“Eventually, I looked away. I couldn’t watch any longer. People were screaming all around me, but I just shut down. I leaned against a tree and looked up at the bright cerulean sky.”

No Pit of Ashes for Me

By Karen Brode

The nursing home door was just across the parking lot from where I stood. There were no hills to go up or steps to climb. Even so, I felt as if I trudged through waist deep molasses to get there.

Mother had been in the nursing home seven years. Each year that passed, I wondered how much more I could take. I wanted her to die and be out of this misery. But then I felt terrible for having wished my own mother dead. Seeing her like she was, surely death was better?

I’ll admit there were times when I thought she might outlive me, when it seemed death was a disappointing friend—never there to relieve the suffering of my poor mother, never there to take me from the dread of seeing her suffer like that. It always hovered, always lingered somewhere in the shadows, but it never came. Maybe it was a blessing that at least one of us didn’t know what she had lost.

There were times when I arrived to find Mother in the dining room and she knew who I was. Little glimmers of the past, of the woman who had raised me, given me everything. Other times, she looked at me as if she had never seen me before. Every single time it hurt just like the first time it had happened.

Then there were the times when she saw me walking up to her and she would start crying.

“Where is Albert?” she’d ask, clutching and unclutching the arms of her chair with despair. “Why doesn’t he come visit me?”

The questions of my long-dead father always broke my heart almost as much as her not remembering who I was. I got to the point where I didn’t even try to tell her the truth that he had died when I was seven. It seemed cruel to tell her the truth. I would cry later, but not in front of her. In these times, I tended to tell her that he was out in west Texas, but he would be home at the end of the week and he would see her first thing. This is all she needed to hear.  She settled down after she knew where he was.

Other times, she asked me about her mom and dad. Somehow, even when she didn’t know who I was, she knew I represented her family.

“How are Momma and Daddy?” she’d ask.  “Are they okay?”

I tried to allay her worries and fears with little lies.

“They’re doing just fine,” I’d say, knowing they had long since passed on. “Why, just yesterday I ran into Granny at the grocery store and she was buying ingredients to buy a cake.”

This almost always made my mother’s face light up, as if she could see it clearly.

“They were planning to play dominoes that evening with some neighbors,” I’d continue to encourage her happiness.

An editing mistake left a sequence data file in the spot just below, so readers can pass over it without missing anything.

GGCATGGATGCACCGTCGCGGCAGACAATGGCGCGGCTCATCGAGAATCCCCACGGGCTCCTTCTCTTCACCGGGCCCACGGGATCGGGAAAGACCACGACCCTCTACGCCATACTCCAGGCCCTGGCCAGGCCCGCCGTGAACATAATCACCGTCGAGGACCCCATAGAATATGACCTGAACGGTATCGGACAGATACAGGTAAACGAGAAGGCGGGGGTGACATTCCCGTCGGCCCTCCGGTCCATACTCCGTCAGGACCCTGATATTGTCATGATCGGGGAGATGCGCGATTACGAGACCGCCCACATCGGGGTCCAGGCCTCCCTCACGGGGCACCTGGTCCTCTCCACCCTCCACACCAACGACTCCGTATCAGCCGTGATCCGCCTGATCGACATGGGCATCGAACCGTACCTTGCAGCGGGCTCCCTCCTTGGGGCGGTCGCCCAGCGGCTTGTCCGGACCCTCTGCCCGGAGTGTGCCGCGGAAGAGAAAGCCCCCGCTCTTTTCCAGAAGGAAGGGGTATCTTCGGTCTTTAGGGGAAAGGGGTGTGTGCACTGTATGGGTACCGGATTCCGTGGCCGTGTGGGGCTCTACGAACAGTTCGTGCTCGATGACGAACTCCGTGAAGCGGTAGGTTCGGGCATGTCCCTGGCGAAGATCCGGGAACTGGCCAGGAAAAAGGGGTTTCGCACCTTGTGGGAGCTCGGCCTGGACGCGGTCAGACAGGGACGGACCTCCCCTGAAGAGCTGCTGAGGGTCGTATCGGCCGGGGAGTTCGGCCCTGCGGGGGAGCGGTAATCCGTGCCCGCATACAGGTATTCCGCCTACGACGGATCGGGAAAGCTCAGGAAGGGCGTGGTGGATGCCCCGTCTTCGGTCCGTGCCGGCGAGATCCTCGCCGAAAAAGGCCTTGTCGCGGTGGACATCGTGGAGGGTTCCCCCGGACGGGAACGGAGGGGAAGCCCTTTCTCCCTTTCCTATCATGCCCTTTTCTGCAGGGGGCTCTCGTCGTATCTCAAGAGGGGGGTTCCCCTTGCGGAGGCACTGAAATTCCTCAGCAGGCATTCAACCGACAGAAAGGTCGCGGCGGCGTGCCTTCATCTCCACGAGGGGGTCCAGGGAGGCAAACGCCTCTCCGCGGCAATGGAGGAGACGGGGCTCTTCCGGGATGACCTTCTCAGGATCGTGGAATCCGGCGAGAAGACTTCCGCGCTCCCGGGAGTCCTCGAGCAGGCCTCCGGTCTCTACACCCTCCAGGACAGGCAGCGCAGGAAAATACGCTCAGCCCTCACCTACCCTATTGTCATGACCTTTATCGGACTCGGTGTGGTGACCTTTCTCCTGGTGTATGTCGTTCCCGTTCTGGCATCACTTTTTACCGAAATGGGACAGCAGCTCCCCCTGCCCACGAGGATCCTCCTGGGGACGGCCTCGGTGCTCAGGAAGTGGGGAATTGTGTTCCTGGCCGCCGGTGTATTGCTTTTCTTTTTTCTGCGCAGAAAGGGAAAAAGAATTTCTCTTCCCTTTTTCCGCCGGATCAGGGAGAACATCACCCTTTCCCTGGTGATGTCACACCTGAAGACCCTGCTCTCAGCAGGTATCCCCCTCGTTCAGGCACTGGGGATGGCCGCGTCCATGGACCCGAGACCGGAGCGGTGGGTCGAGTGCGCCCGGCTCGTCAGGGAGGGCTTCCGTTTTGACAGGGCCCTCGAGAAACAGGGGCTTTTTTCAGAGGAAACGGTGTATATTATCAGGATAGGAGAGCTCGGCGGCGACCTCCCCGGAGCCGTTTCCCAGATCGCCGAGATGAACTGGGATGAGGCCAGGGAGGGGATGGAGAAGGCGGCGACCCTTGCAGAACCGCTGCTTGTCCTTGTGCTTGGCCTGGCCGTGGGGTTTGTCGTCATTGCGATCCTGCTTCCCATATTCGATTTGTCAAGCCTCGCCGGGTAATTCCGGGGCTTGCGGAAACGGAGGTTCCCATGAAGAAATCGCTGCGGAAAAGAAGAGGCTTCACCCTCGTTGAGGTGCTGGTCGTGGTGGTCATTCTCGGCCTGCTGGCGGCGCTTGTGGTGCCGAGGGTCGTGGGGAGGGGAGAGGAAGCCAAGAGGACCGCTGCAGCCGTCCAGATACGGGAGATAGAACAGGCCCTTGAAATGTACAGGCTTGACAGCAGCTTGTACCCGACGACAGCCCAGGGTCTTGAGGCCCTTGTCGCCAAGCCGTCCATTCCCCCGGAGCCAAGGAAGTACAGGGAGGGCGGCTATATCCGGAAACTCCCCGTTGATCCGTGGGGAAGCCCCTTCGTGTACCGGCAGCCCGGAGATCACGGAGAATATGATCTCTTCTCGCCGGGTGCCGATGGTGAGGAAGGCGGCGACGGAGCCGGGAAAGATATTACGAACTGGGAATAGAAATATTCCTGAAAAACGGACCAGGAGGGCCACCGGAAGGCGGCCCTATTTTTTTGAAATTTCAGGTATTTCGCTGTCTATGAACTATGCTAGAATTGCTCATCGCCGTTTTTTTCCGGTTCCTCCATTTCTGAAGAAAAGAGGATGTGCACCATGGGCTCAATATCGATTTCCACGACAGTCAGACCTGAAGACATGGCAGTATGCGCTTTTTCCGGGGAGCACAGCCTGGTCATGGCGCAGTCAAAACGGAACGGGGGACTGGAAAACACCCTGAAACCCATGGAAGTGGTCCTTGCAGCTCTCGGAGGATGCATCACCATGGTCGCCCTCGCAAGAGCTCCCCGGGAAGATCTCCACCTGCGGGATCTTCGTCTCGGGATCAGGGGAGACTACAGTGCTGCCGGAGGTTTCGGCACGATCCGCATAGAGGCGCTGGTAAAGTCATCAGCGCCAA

I know you’re not supposed to lie, but it gave my mother peace of mind when that’s the one thing she hardly ever had. I discovered that my vivid imagination was an asset after all.

It surprised me that she never asked about my brother, John. I would like to have told her the truth about him if she ever mentioned him. He fled to Las Vegas to escape the nightmare she and I lived in. He left me to handle it all alone. I couldn’t tell if I was more angry or hurt that he had found a way not to be involved. I suppose I shouldn’t have been surprised to be left holding the bag (again), but I was surprised. I think I expected him to rise to the occasion. What a foolish expectation.

The one thing I felt good about was that we could put her in the nice nursing home, the one with cheerful wallpaper and high end decorating. I took comfort in the fact that we put her in the best place possible. There wasn’t much else we could do for her. That was the most frustrating part.

I attended Christmas parties every year with my mother at the nursing home. Personally, I hoped to forget about the holiday. Seeing how  she deteriorated, I never felt as if there was anything to celebrate. The Christmas Carols sounded like funeral dirges. So many people sat in their wheelchairs asleep even as we clapped and sang around them. Mother was lost wherever the mind goes when it is deep with Alzheimer’s. She didn’t seem to realize it was Christmas.

Still, the nursing home tried to give all the folks something to enjoy. One year, someone dressed as Santa and went around the room ho-ho-hoing. When he stopped at our table with some goodies, he asked Mother what she wanted for Christmas. She just stared out somewhere in the distant past.

I glared at him and had to bite my tongue to keep from saying, “What do you think she wants, Santa? A little piece of her mind back, maybe?”

It wasn’t his fault, of course, that we were in this place. It’s just that every Christmas since she had gone to the nursing home had been a reminder of what she had lost—what I had lost—and it got to be too much.

The first Christmas she was in there, it seemed that every store I entered immediately began playing “I’ll Be Home For Christmas” on their intercom system. I often had to leave my half-filled grocery cart in the aisle and walk out of the store crying.